Doing and Learning by Ms. Rochi Lerner


In Parshat Mishpatim, the Torah says, “And he took the book of the covenant and read it in the ears of the people.  And they said, ‘Everything that God has spoken we will do and we will hear’” (24:7).   The Beit HaLevi gives a beautiful explanation of this Pasuk.  The Talmud states that “At the time when Israel preceded the ‘we will do’ to the ‘we will hear,’ 600,000 angels descended and affixed 2 crowns to each Jew, one for ‘we will do’ and one for ‘we will hear.’”  The two crowns were earned not by the two phrases employed by the Jews, but by the fact that the “we will do” preceded the “we will hear”.  Had it not been for this particular sequence, they would have been given only the one crown.  Why did they respond in this particular way, and why was this order important?

According to the Zohar, the “we will do” refers to the performance of Mitzvot, while the “we will hear” refers to the words of the Torah.  With the first phrase, the Jews agreed to the observance of the 613 commandments, and with the second phrase, they agreed to study the Torah.  The study of the Torah involves two distinct components.  Study of Torah is a necessary prerequisite to the observance of Mitzvot.   One cannot keep the Mitzvot without knowing what they are, and that knowledge requires Torah study.  But the study of Torah is more than just a sine qua non for the observance of Mitzvot.  Torah study is a Mitzvah in its own right.  Therefore, the study of Mitzvot with no practical application is also a Mitzvah.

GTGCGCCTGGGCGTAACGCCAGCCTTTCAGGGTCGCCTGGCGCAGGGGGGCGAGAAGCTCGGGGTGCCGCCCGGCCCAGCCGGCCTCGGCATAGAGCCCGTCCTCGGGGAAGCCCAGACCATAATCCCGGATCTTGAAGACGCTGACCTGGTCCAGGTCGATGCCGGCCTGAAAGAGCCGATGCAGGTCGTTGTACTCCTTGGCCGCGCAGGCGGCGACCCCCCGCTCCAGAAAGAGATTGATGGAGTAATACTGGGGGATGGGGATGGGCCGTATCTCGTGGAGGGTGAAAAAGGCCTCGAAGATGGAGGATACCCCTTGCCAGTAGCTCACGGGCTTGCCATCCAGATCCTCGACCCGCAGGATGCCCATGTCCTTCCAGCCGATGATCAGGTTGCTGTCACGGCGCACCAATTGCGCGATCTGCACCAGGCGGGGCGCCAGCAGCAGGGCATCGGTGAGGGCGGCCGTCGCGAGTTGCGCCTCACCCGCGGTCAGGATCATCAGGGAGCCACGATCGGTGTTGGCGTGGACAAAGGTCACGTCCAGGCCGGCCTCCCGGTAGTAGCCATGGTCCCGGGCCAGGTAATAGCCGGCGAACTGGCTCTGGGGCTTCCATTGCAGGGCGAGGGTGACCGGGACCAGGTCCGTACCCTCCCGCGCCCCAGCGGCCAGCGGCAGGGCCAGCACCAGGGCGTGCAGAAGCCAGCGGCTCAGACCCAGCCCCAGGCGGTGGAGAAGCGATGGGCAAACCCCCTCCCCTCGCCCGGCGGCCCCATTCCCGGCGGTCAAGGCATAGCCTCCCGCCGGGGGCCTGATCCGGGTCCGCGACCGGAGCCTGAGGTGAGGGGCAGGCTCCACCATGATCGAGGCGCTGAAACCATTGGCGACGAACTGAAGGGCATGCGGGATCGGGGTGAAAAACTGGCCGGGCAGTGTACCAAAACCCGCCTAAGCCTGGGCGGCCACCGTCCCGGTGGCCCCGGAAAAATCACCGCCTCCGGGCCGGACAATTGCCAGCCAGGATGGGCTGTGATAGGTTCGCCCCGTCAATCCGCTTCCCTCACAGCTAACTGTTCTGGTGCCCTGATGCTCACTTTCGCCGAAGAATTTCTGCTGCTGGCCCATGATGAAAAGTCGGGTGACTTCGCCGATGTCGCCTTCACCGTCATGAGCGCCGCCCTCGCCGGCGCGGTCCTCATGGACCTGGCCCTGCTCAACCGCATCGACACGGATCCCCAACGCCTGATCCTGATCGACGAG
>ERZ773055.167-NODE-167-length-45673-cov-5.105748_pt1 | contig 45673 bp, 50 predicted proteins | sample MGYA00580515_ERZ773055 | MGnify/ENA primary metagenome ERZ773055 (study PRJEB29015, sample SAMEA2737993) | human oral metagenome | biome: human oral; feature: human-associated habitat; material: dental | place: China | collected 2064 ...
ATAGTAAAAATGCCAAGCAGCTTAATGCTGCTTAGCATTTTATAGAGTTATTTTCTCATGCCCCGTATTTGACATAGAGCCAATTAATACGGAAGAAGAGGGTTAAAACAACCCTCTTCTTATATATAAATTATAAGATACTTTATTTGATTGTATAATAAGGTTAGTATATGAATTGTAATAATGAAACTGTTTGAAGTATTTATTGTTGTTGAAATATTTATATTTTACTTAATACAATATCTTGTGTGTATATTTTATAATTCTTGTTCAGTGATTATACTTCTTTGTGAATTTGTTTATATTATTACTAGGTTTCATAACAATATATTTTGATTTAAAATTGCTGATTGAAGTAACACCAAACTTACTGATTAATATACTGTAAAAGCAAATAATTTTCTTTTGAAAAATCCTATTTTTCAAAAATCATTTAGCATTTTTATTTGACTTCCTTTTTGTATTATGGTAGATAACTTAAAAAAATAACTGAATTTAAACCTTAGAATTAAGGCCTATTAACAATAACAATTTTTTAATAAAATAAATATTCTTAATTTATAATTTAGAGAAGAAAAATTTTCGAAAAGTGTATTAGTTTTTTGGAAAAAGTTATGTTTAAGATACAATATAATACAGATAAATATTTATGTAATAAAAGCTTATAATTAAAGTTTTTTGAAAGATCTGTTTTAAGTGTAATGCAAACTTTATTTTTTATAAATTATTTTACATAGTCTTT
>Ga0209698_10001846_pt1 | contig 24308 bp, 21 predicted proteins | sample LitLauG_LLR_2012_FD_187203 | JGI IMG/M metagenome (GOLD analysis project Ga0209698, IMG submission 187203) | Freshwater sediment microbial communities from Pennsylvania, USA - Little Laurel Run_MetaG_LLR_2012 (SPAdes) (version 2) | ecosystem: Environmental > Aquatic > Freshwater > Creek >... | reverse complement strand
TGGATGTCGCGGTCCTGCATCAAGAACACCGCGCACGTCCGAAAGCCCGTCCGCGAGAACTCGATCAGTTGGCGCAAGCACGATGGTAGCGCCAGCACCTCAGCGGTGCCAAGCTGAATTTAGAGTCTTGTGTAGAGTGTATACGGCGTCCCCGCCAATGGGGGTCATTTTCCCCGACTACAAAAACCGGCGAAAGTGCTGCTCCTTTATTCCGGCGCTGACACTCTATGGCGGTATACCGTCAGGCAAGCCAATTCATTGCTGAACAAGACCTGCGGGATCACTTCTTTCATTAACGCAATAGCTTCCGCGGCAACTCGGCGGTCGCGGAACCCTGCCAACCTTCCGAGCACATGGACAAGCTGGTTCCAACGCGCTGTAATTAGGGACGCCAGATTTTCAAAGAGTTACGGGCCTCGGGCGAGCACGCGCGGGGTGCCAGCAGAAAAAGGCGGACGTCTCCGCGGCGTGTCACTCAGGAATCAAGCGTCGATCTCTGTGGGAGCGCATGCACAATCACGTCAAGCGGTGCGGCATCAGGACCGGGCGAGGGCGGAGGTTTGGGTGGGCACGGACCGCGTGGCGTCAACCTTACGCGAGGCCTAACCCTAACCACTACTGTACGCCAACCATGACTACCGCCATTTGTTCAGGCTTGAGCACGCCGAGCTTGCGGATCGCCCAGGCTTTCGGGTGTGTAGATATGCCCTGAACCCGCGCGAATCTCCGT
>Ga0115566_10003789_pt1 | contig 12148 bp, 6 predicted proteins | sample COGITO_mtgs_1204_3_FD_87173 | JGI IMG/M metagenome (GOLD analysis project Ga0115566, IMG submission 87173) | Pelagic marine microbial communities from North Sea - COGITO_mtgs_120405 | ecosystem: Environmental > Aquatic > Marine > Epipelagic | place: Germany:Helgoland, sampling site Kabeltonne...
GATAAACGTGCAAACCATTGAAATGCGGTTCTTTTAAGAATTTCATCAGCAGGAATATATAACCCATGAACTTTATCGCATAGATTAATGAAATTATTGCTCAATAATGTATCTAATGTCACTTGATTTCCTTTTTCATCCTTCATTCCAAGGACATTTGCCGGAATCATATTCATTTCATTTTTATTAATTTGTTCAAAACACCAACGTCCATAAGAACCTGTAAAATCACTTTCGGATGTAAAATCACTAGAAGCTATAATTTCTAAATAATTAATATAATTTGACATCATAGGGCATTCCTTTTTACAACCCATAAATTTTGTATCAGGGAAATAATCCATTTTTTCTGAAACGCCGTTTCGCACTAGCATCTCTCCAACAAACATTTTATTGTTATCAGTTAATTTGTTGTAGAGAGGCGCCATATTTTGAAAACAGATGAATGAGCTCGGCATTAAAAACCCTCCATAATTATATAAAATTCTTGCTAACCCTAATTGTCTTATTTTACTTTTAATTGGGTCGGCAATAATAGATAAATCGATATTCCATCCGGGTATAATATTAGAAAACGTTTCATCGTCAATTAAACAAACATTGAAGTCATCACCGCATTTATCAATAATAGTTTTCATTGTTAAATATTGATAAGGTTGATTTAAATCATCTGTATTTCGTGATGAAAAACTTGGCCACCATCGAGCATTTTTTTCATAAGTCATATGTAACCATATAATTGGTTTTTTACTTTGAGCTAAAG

Had Bnei Yisrael said, “we will hear and we will do”, this would have implied an acceptance of only the commandments.  Torah study, the “we will hear”, would have been taken as the preparatory step to the “we will do” of the Mitzvot.  But having said, “we will do”, they accepted upon themselves the doing of the Mitzvot as well as the necessary “learning” about the Mitzvot that permits the doing.    When they then added, “we will hear”, they accepted the need to study the Torah as an independent act, unrelated to the fulfillment of other Mitzvot.  And they therefore were crowned with two separate crowns. 

This idea, says the Beit HaLevi, explains the Gemara in Nedarim 81a, which teaches that Eretz Yisrael was destroyed as a punishment for the fact that the people did not say the blessing that is to be recited before studying the Torah.  This is a strange notion.  The people were apparently not taken to task for not studying the Torah, but for omitting the Bracha preceding its learning.  Why was this sin considered so serious that it warranted destroying the Land of Israel?

The Talmud in Menachos 42b states the rules governing the recital of a Bracha.  Whenever the action being performed directly is itself the fulfillment of a Mitzvah, a Bracha is recited.  However, if the action is merely a preparatory step necessary for the performance of a Mitzvah, but is not a Mitzvah in itself, no blessing is required.  Therefore, there is no Mitzvah for the building of a Sukkah, which is only a preparation for a Mitzvah, not a Mitzvah in itself.

By omitting the Bracha before studying the Torah, the people clearly articulated their belief that they regarded their Torah study as a preparatory step for the doing of Mitzvot.  If they had acknowledged Torah study as a Mitzvah in and of itself, they would have certainly recited the Bracha before engaging in learning.  It was this attitude that caused the destruction of the Land of Israel, not the omission itself.  Only the valuing of Torah, coupled with the performance of Mitzvot, ensures the survival of the Land of Israel and the People of Israel.

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